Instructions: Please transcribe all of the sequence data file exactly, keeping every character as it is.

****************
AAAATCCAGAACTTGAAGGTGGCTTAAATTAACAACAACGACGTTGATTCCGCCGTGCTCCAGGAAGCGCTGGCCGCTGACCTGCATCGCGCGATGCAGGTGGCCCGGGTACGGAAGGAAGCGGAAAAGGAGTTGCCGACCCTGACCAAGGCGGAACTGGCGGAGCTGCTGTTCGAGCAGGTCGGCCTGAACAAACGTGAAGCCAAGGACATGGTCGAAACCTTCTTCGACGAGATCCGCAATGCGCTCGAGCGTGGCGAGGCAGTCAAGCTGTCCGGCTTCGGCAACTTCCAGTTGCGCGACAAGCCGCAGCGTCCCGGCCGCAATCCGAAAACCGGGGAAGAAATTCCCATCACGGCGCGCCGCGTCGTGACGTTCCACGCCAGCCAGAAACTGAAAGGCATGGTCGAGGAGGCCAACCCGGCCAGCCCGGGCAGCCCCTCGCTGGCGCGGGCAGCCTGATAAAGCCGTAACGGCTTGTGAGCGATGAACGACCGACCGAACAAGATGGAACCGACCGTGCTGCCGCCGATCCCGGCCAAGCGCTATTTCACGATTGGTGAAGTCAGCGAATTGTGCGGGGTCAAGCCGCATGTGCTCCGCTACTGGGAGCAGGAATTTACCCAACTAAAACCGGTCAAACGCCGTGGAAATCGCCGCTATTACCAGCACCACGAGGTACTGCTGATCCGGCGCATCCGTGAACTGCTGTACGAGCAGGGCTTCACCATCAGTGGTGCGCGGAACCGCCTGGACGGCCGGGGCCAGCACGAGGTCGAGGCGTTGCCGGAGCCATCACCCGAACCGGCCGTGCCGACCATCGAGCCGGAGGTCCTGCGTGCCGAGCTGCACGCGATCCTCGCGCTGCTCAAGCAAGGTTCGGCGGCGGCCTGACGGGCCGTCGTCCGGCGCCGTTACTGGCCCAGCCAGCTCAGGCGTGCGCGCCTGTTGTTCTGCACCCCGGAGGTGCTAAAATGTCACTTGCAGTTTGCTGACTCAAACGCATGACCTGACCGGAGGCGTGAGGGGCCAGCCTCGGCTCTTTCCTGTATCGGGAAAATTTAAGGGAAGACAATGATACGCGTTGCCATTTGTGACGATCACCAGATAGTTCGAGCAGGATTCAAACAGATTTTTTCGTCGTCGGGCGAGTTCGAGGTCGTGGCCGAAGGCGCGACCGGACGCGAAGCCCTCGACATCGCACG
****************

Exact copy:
AAAATCCAGAACTTGAAGGTGGCTTAAATTAACAACAACGACGTTGATTCCGCCGTGCTCCAGGAAGCGCTGGCCGCTGACCTGCATCGCGCGATGCAGGTGGCCCGGGTACGGAAGGAAGCGGAAAAGGAGTTGCCGACCCTGACCAAGGCGGAACTGGCGGAGCTGCTGTTCGAGCAGGTCGGCCTGAACAAACGTGAAGCCAAGGACATGGTCGAAACCTTCTTCGACGAGATCCGCAATGCGCTCGAGCGTGGCGAGGCAGTCAAGCTGTCCGGCTTCGGCAACTTCCAGTTGCGCGACAAGCCGCAGCGTCCCGGCCGCAATCCGAAAACCGGGGAAGAAATTCCCATCACGGCGCGCCGCGTCGTGACGTTCCACGCCAGCCAGAAACTGAAAGGCATGGTCGAGGAGGCCAACCCGGCCAGCCCGGGCAGCCCCTCGCTGGCGCGGGCAGCCTGATAAAGCCGTAACGGCTTGTGAGCGATGAACGACCGACCGAACAAGATGGAACCGACCGTGCTGCCGCCGATCCCGGCCAAGCGCTATTTCACGATTGGTGAAGTCAGCGAATTGTGCGGGGTCAAGCCGCATGTGCTCCGCTACTGGGAGCAGGAATTTACCCAACTAAAACCGGTCAAACGCCGTGGAAATCGCCGCTATTACCAGCACCACGAGGTACTGCTGATCCGGCGCATCCGTGAACTGCTGTACGAGCAGGGCTTCACCATCAGTGGTGCGCGGAACCGCCTGGACGGCCGGGGCCAGCACGAGGTCGAGGCGTTGCCGGAGCCATCACCCGAACCGGCCGTGCCGACCATCGAGCCGGAGGTCCTGCGTGCCGAGCTGCACGCGATCCTCGCGCTGCTCAAGCAAGGTTCGGCGGCGGCCTGACGGGCCGTCGTCCGGCGCCGTTACTGGCCCAGCCAGCTCAGGCGTGCGCGCCTGTTGTTCTGCACCCCGGAGGTGCTAAAATGTCACTTGCAGTTTGCTGACTCAAACGCATGACCTGACCGGAGGCGTGAGGGGCCAGCCTCGGCTCTTTCCTGTATCGGGAAAATTTAAGGGAAGACAATGATACGCGTTGCCATTTGTGACGATCACCAGATAGTTCGAGCAGGATTCAAACAGATTTTTTCGTCGTCGGGCGAGTTCGAGGTCGTGGCCGAAGGCGCGACCGGACGCGAAGCCCTCGACATCGCACG